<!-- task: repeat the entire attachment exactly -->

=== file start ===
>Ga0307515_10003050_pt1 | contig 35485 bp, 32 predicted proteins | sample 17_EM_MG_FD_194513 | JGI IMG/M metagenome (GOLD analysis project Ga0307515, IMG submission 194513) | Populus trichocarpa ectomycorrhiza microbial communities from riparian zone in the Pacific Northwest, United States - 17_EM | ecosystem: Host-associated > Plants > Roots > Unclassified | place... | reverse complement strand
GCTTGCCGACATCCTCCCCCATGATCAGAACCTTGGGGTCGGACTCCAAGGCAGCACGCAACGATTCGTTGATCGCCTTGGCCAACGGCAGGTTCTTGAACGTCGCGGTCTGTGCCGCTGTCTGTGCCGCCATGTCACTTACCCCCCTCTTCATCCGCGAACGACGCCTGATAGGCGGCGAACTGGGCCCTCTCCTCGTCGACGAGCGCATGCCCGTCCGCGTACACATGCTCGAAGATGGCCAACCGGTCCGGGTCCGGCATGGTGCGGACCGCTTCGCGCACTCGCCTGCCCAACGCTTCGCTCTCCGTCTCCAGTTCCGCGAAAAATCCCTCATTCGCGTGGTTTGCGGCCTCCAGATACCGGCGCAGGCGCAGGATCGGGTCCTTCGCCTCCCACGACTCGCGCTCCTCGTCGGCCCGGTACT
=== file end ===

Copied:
>Ga0307515_10003050_pt1 | contig 35485 bp, 32 predicted proteins | sample 17_EM_MG_FD_194513 | JGI IMG/M metagenome (GOLD analysis project Ga0307515, IMG submission 194513) | Populus trichocarpa ectomycorrhiza microbial communities from riparian zone in the Pacific Northwest, United States - 17_EM | ecosystem: Host-associated > Plants > Roots > Unclassified | place... | reverse complement strand
GCTTGCCGACATCCTCCCCCATGATCAGAACCTTGGGGTCGGACTCCAAGGCAGCACGCAACGATTCGTTGATCGCCTTGGCCAACGGCAGGTTCTTGAACGTCGCGGTCTGTGCCGCTGTCTGTGCCGCCATGTCACTTACCCCCCTCTTCATCCGCGAACGACGCCTGATAGGCGGCGAACTGGGCCCTCTCCTCGTCGACGAGCGCATGCCCGTCCGCGTACACATGCTCGAAGATGGCCAACCGGTCCGGGTCCGGCATGGTGCGGACCGCTTCGCGCACTCGCCTGCCCAACGCTTCGCTCTCCGTCTCCAGTTCCGCGAAAAATCCCTCATTCGCGTGGTTTGCGGCCTCCAGATACCGGCGCAGGCGCAGGATCGGGTCCTTCGCCTCCCACGACTCGCGCTCCTCGTCGGCCCGGTACT